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Center Party chairman: Lowering VAT on energy still necessary

Heads of state reception at Kadriorg Art Museum in Tallinn.
Heads of state reception at Kadriorg Art Museum in Tallinn. Source: Ken Mürk/ERR

Jüri Ratas, speaker of the Estonian parliament and chairman of the ruling coalition member Center Party, sees a temporary cut in value-added tax on district heating, electricity and natural gas as a necessary third step to mitigate the impact of the increase in energy prices for consumers.

Last week, the government approved the principles of a measure developed in response to the rise in electricity prices, under which the state will compensate all consumers for 50 percent of the fee for network services, and decided to compensate 80 percent of the increase in the price of electricity, gas and district heating for less well-off households through municipalities. 

"As a third step, I continue to see a temporary reduction in VAT on district heating, electricity and gas," Ratas told BNS on Monday. "To do this, we first need to reach an agreement within the coalition," he added.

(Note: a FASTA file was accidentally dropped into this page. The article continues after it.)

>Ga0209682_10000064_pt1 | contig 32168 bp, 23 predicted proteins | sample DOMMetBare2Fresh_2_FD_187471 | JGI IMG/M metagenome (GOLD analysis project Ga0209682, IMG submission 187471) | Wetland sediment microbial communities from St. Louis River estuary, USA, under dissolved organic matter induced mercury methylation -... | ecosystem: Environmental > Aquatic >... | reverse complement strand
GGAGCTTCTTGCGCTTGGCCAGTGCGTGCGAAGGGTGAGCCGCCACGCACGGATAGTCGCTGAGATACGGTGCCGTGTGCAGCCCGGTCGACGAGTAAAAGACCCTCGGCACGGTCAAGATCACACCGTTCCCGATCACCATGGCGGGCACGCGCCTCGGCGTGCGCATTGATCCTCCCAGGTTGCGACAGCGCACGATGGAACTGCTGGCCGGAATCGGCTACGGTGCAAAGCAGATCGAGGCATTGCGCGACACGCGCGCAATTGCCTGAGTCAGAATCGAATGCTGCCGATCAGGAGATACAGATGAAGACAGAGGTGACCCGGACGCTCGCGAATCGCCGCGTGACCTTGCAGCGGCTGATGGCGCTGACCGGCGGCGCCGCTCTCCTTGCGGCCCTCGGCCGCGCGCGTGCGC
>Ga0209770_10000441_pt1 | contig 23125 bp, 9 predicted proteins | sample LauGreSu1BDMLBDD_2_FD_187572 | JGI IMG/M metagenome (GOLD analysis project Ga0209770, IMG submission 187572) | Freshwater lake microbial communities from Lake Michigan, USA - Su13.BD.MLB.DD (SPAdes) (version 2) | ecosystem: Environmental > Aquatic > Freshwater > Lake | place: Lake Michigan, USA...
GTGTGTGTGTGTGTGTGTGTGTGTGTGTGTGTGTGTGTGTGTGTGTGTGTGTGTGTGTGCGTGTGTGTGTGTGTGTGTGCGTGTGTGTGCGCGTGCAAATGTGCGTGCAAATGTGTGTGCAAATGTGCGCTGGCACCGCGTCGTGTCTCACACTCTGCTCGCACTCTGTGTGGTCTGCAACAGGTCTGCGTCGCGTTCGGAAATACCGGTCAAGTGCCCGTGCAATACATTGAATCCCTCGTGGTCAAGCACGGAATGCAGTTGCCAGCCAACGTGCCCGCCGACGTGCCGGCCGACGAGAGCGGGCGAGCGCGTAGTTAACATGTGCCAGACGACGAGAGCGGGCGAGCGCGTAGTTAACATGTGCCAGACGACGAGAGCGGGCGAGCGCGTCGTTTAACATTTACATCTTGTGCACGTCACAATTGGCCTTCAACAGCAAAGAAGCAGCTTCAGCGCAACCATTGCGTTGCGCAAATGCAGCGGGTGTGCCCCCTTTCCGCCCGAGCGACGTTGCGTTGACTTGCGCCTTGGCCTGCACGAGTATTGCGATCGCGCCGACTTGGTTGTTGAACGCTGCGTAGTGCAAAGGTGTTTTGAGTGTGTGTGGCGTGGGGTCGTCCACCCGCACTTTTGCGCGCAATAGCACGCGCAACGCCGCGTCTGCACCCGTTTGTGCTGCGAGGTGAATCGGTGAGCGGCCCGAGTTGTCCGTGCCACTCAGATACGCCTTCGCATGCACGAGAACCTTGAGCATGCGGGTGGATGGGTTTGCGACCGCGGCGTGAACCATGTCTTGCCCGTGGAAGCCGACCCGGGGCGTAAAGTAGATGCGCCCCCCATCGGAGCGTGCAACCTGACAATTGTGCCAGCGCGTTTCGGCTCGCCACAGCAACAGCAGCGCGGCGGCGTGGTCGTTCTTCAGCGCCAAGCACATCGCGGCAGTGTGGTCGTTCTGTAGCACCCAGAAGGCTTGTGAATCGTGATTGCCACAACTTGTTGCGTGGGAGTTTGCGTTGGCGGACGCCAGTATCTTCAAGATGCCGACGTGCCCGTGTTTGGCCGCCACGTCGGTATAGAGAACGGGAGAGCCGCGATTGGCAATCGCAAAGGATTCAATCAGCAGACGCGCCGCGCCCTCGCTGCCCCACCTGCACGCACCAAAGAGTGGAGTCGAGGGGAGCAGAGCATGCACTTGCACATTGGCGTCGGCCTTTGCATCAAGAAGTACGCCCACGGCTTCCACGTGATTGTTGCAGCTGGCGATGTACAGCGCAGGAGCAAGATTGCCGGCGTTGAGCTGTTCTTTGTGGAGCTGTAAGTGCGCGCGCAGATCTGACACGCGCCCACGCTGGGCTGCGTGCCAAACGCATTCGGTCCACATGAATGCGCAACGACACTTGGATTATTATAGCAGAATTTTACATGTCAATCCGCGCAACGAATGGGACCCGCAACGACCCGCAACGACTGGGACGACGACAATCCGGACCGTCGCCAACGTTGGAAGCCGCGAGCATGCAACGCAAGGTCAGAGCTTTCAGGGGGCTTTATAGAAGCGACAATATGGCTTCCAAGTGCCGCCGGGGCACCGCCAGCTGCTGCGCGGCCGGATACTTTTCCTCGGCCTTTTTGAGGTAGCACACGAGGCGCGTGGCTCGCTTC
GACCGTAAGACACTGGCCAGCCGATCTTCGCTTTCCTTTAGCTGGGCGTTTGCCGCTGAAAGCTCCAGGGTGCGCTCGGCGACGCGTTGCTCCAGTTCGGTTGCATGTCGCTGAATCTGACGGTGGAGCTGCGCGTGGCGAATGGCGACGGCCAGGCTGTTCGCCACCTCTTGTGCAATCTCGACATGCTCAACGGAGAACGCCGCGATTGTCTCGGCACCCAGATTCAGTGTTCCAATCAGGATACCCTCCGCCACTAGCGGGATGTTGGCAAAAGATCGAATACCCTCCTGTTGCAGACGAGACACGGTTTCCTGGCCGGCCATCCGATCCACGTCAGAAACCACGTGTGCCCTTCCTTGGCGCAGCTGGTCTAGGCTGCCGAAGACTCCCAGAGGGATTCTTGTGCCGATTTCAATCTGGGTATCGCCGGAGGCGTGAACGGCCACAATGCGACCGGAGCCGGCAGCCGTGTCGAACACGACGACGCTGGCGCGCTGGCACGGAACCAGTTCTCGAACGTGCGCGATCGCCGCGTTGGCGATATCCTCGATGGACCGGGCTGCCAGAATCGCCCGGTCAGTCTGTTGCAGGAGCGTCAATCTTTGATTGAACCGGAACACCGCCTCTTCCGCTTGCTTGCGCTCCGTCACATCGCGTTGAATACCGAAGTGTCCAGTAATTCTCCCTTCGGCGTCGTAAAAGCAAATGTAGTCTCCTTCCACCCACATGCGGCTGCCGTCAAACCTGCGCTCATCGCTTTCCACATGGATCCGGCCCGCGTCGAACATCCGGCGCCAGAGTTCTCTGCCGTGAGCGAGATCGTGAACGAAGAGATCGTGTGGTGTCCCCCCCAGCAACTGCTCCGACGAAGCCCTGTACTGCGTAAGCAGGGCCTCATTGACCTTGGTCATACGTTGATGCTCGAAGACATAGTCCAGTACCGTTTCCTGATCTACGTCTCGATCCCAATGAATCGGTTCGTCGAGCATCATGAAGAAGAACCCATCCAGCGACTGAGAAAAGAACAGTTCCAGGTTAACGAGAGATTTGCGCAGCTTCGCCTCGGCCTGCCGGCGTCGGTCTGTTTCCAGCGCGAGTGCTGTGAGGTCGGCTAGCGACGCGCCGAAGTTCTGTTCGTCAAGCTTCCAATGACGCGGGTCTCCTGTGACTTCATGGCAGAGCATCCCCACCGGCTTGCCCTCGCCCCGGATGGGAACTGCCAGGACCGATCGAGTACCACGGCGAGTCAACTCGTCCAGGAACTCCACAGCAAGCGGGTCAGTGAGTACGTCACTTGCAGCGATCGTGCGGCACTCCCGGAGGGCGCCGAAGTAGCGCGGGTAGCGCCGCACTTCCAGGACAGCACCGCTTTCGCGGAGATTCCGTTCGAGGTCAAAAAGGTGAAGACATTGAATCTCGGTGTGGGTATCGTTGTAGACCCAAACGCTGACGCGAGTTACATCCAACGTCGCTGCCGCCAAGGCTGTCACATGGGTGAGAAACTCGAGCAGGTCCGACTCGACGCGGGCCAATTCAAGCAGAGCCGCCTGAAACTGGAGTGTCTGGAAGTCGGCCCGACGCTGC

Minister of Economic Affairs and Infrastructure Taavi Aas (Center) told public broadcaster ERR in mid-October that the government had discussed the proposal to reduce VAT, but although reducing VAT on energy would be easy from an administrative point of view, changing legislation would take more time. 

A little less than a week later, the party's representatives said that Center still wanted to proceed with the measure.

"Reducing network charges alone is not enough to make these winter bills less severe. The most effective measure, which could help both private consumers and businesses, would be to temporarily lower VAT on district heating bills as well as on electricity and gas," MP Erki Savisaar, a member of the Center Party's governing board, said.

He added that if so wished, the Riigikogu would be able to make the necessary legislative changes in a couple of weeks. European Union laws allow VAT to be reduced to 5 percent, meaning by as much as 15 percentage points in Estonia's case.

That is what Center has proposed to the Reform Party, its partner in the coalition.


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Editor: Helen Wright

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